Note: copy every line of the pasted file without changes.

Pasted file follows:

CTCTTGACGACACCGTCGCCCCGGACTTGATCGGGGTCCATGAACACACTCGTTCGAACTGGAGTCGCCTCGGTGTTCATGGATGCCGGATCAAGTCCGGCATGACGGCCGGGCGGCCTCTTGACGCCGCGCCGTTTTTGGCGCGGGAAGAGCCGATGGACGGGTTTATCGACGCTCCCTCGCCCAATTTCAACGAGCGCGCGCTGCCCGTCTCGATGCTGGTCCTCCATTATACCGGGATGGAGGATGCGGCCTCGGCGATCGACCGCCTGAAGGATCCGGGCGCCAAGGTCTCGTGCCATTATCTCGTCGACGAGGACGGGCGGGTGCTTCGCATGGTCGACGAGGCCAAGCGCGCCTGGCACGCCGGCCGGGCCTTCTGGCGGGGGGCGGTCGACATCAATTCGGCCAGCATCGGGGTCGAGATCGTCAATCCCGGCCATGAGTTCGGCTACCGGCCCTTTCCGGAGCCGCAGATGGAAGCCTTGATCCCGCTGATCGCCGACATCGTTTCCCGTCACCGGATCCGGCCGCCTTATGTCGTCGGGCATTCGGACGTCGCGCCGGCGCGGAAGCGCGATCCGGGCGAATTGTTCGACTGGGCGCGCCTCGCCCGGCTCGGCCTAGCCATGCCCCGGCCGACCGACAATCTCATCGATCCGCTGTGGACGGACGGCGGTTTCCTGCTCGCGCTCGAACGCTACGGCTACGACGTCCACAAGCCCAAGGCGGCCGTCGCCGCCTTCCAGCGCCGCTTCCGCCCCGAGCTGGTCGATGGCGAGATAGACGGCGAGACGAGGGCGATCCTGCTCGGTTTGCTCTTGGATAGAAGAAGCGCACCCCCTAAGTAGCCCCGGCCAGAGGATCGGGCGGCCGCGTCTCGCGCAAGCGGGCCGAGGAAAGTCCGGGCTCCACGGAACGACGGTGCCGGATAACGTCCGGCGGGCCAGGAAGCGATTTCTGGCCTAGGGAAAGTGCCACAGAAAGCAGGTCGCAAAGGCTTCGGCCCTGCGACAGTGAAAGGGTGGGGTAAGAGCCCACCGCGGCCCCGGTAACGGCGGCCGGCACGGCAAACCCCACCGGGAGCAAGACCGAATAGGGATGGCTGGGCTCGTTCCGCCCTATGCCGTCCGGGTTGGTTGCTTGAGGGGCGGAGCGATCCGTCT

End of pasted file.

CTCTTGACGACACCGTCGCCCCGGACTTGATCGGGGTCCATGAACACACTCGTTCGAACTGGAGTCGCCTCGGTGTTCATGGATGCCGGATCAAGTCCGGCATGACGGCCGGGCGGCCTCTTGACGCCGCGCCGTTTTTGGCGCGGGAAGAGCCGATGGACGGGTTTATCGACGCTCCCTCGCCCAATTTCAACGAGCGCGCGCTGCCCGTCTCGATGCTGGTCCTCCATTATACCGGGATGGAGGATGCGGCCTCGGCGATCGACCGCCTGAAGGATCCGGGCGCCAAGGTCTCGTGCCATTATCTCGTCGACGAGGACGGGCGGGTGCTTCGCATGGTCGACGAGGCCAAGCGCGCCTGGCACGCCGGCCGGGCCTTCTGGCGGGGGGCGGTCGACATCAATTCGGCCAGCATCGGGGTCGAGATCGTCAATCCCGGCCATGAGTTCGGCTACCGGCCCTTTCCGGAGCCGCAGATGGAAGCCTTGATCCCGCTGATCGCCGACATCGTTTCCCGTCACCGGATCCGGCCGCCTTATGTCGTCGGGCATTCGGACGTCGCGCCGGCGCGGAAGCGCGATCCGGGCGAATTGTTCGACTGGGCGCGCCTCGCCCGGCTCGGCCTAGCCATGCCCCGGCCGACCGACAATCTCATCGATCCGCTGTGGACGGACGGCGGTTTCCTGCTCGCGCTCGAACGCTACGGCTACGACGTCCACAAGCCCAAGGCGGCCGTCGCCGCCTTCCAGCGCCGCTTCCGCCCCGAGCTGGTCGATGGCGAGATAGACGGCGAGACGAGGGCGATCCTGCTCGGTTTGCTCTTGGATAGAAGAAGCGCACCCCCTAAGTAGCCCCGGCCAGAGGATCGGGCGGCCGCGTCTCGCGCAAGCGGGCCGAGGAAAGTCCGGGCTCCACGGAACGACGGTGCCGGATAACGTCCGGCGGGCCAGGAAGCGATTTCTGGCCTAGGGAAAGTGCCACAGAAAGCAGGTCGCAAAGGCTTCGGCCCTGCGACAGTGAAAGGGTGGGGTAAGAGCCCACCGCGGCCCCGGTAACGGCGGCCGGCACGGCAAACCCCACCGGGAGCAAGACCGAATAGGGATGGCTGGGCTCGTTCCGCCCTATGCCGTCCGGGTTGGTTGCTTGAGGGGCGGAGCGATCCGTCT